New York is incredible, but you would be remiss to think that the big apple is the only place where fantastic artistic work is being done.
6. There is Nothin’ Like a Dame, however…
The musical theatre adores its women. We put them on pedestals and make them stars. From Ethel and Mary, to Carol and Angie, to Chita and Gwen, to Patti, Bernadette, and Audra ( this list could go on and on ) – we adore the ladies of Broadway. And rightfully so! These women are all immaculate storytellers, beautiful belters, and have proven themselves time and time again.
For whatever reason, the men of the theatre have never managed to reach the same star status. Why is this?
My hypothesis is that the gays tend to idolize the divas. I am sure there is a deep-rooted psychological explanation for this phenomena – but, who cares? Gays run the theatre, and we love our ladies. And that’s cause none of us got enough love in our childhoods.
And that’s showbiz, kid.
But, recently I’ve been asking myself- who are the male theatre stars of today? Who are the men constantly creating new solid work and contributing towards the evolution of the form?
So many. Christian Borle, Norbert Leo Butz, Danny Burstein, Brian D’Arcy James, Chris Sieber, and Nathan Lane to name a few. We are living in an age of really fabulous men of the theatre.
Let us not make them always take a back seat to our ladies. We want our men to stay around.
7. The Big Fish Phenomenon
I am so tired of hearing people shit all over Big Fish. Was the show perfect? No. Was it the worst thing Broadway has ever seen? Hardly.
The show’s untimely closing seemed to cement and affirm people’s critiques while simultaneously erasing any positive thoughts on the production they may have had. Big Fish instantly became a TERRIBLE show. I have noticed this same pattern with several productions that have shuttered swiftly. All of a sudden, the ENTIRE production is regarded as a failure.
Now, I realize theatre is subjective ( and isn’t that terrific ), but we cannot discredit an entire show/process just because it flopped.
What about an original score? What about FANTASTIC performances by members of the cast? What about the innovative use of projections? What about artists getting together and telling a new story?
I am not opposed to critique – to the contrary, I am quite the proponent- but we, as a community, must support each other and celebrate our peers on their brave endeavors in putting a new piece of work into the universe.
8. ( Title of Musical ) – Live!
I do not understand people within our community hating on Sound of Music – Live and similar productions.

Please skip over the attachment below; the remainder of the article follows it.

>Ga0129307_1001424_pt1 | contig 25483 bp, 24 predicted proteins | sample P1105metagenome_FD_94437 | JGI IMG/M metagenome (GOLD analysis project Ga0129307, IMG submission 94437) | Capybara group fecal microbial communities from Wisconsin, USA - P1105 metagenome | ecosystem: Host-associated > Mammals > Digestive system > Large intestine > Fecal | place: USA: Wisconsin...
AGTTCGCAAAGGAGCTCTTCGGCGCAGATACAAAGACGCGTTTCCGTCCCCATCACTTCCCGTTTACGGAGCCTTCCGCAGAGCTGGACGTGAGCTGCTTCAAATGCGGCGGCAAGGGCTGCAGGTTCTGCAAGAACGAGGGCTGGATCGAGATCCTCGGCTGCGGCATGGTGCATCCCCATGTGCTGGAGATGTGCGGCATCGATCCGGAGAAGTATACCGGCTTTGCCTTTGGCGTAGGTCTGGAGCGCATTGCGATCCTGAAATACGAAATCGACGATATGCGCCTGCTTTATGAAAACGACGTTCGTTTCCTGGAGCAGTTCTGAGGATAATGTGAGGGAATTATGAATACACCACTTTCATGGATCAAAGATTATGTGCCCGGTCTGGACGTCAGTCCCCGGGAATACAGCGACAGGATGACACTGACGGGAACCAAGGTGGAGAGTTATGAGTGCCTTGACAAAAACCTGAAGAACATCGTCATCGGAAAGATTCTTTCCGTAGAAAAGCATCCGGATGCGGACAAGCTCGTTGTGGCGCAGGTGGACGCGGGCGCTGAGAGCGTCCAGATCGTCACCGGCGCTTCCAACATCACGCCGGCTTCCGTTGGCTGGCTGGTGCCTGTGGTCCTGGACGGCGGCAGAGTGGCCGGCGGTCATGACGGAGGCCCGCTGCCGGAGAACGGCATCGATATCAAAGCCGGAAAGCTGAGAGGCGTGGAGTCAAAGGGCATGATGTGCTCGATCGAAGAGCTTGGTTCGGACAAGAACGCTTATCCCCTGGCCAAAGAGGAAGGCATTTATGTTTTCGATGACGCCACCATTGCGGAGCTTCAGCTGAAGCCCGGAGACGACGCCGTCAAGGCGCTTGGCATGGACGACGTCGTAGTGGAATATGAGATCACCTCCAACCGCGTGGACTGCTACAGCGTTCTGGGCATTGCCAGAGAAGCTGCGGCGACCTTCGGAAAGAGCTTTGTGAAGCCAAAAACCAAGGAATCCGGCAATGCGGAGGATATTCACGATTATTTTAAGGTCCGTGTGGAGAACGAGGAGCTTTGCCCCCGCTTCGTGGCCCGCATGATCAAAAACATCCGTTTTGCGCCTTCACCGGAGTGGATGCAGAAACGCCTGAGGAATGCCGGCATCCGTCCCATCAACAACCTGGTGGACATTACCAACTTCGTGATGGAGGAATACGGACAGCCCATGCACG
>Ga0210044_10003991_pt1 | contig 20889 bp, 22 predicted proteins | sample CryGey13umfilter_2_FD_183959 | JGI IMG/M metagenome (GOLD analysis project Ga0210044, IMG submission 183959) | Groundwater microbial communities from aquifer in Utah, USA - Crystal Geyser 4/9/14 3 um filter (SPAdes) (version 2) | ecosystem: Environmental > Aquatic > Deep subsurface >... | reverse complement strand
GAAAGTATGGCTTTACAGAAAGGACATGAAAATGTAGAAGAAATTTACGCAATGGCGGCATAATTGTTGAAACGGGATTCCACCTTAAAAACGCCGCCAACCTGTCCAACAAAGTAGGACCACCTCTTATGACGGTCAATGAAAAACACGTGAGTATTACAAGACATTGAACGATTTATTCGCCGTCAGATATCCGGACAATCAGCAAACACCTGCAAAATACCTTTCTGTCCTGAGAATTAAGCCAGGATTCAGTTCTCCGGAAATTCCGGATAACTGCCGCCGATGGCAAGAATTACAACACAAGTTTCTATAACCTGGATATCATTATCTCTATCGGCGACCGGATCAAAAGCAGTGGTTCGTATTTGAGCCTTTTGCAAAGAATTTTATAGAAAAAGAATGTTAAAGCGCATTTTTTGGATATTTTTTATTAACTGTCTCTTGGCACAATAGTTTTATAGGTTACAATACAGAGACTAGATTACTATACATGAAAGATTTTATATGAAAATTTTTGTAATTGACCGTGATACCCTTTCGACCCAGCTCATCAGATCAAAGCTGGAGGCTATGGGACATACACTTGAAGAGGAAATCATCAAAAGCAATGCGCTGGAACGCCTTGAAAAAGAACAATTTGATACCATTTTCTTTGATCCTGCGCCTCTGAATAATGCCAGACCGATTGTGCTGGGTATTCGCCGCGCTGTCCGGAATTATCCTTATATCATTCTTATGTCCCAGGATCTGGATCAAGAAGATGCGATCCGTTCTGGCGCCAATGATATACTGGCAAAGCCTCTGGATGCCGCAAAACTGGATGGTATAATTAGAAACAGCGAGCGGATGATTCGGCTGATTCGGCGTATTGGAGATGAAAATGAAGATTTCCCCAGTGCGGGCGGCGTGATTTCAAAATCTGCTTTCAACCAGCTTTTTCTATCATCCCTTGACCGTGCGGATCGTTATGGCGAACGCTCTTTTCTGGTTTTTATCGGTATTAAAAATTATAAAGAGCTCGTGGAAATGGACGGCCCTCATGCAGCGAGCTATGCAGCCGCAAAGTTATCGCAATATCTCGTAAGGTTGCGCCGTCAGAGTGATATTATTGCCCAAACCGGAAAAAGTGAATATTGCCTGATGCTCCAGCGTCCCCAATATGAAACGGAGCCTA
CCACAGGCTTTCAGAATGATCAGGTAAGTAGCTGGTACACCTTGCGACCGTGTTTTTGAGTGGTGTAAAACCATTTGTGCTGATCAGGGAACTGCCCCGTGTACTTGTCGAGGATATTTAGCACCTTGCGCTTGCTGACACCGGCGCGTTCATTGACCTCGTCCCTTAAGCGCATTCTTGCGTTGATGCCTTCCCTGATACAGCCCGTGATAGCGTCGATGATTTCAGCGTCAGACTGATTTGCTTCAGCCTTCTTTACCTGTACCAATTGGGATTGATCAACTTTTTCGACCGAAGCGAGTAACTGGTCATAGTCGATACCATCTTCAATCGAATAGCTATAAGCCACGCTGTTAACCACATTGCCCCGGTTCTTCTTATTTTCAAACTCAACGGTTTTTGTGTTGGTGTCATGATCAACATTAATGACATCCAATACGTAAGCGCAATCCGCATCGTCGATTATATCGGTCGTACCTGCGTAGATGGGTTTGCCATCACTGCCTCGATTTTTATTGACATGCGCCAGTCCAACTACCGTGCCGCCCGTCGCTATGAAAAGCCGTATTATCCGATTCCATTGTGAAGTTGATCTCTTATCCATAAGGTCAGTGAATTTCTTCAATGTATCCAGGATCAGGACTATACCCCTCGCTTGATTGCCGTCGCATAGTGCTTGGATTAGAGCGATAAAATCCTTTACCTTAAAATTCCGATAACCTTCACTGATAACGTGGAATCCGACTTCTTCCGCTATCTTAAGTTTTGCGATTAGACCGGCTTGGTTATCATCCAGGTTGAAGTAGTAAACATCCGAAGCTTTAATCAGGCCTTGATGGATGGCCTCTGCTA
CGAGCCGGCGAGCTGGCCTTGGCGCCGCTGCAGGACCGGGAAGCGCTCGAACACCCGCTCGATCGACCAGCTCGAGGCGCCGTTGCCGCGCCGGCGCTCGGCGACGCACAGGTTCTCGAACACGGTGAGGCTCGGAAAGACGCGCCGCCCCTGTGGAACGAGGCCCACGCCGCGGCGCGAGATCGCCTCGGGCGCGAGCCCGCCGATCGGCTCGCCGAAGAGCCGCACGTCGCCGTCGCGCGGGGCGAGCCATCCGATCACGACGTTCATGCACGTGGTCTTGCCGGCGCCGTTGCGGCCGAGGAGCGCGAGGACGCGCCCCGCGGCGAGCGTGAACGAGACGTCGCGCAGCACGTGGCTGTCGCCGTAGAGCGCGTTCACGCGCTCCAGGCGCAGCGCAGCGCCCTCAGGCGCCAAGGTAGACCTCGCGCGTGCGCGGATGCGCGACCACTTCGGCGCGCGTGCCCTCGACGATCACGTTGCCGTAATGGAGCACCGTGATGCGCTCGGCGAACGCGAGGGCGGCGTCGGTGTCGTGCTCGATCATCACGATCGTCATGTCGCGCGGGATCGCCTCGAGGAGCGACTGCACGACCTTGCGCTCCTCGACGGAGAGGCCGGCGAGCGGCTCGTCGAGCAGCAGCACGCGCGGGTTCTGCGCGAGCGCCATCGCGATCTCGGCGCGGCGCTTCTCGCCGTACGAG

These live, televised shows are greatly beneficial to the theatre. You know why? They get young people interested in musicals. And the theatre desperately needs young people if we want to continue.
Do you know the average age of the theatergoer? Me either. But I would guess – old. And that’s all good and well! Old people love the theatre, and they have money. Terrific! However, where will be in 10 years? 20? If we want to keep the theatre a RELEVANT and VITAL part of culture ( unlike say, the opera ) – we must work to bring in these younger folk.
One of our best assets in that goal lies in these widely-viewed televised musicals. They are mass marketing tools for our most important demographic. Kids and teens see these programs and, consequently. become more interested in theater. They want to see shows, enroll in classes, take a family vacation to New York.
So, think twice before hating on this new fad of live, televised musicals. They are one of the theatre’s greatest assets.
9. The Best of Times is Now
I adore the Golden Age of Musical theatre. I understand and appreciate that this was a remarkable time in our history- copious amounts of wonderful theatre were being produced, the form was being stretched and integrated in a new way, and theatre enjoyed a much more prominent place in popular culture.
However, we must be careful not to regard this time in history as the peak of our craft. When we look back on the golden age with an attitude of “it will never be that good again”- we are doing ourselves in. We are adopting a mindset that the theatre is on an irreversible, downward spiral.
Don’t get me wrong – I LIVE for music theater history and find it remarkably important. The American theatre has a rich, rich legacy, and we should honor and learn from it. But we should not enter the 21st century with the mentality that our best days are behind us.
Onward and upward, I say.
10. What makes us special makes us STRONG
There is one component of theatre that always has and always will make the form unique – it is LIVE. It’s happening right in front of you, baby.
The audience and performers are breathing the same oxygen.
When you are seeing a show, you are witnessing a once in a universe experience. This moment will never happen again. Actual energy is being exchanged between the audience and performers- energy that is unique to that specific performance- energy that is palpable and tangible.
The theater is alive.
And when we are taking part in this unique, energy-exchanging art, we are able to forget our day-to-day troubles for a holy two hours. We are able to laugh and cry at the follies and woes of others. And, hopefully, we are able to leave the theatre understanding our own lives just that much more…
Long live the grand tradition of the American Theatre!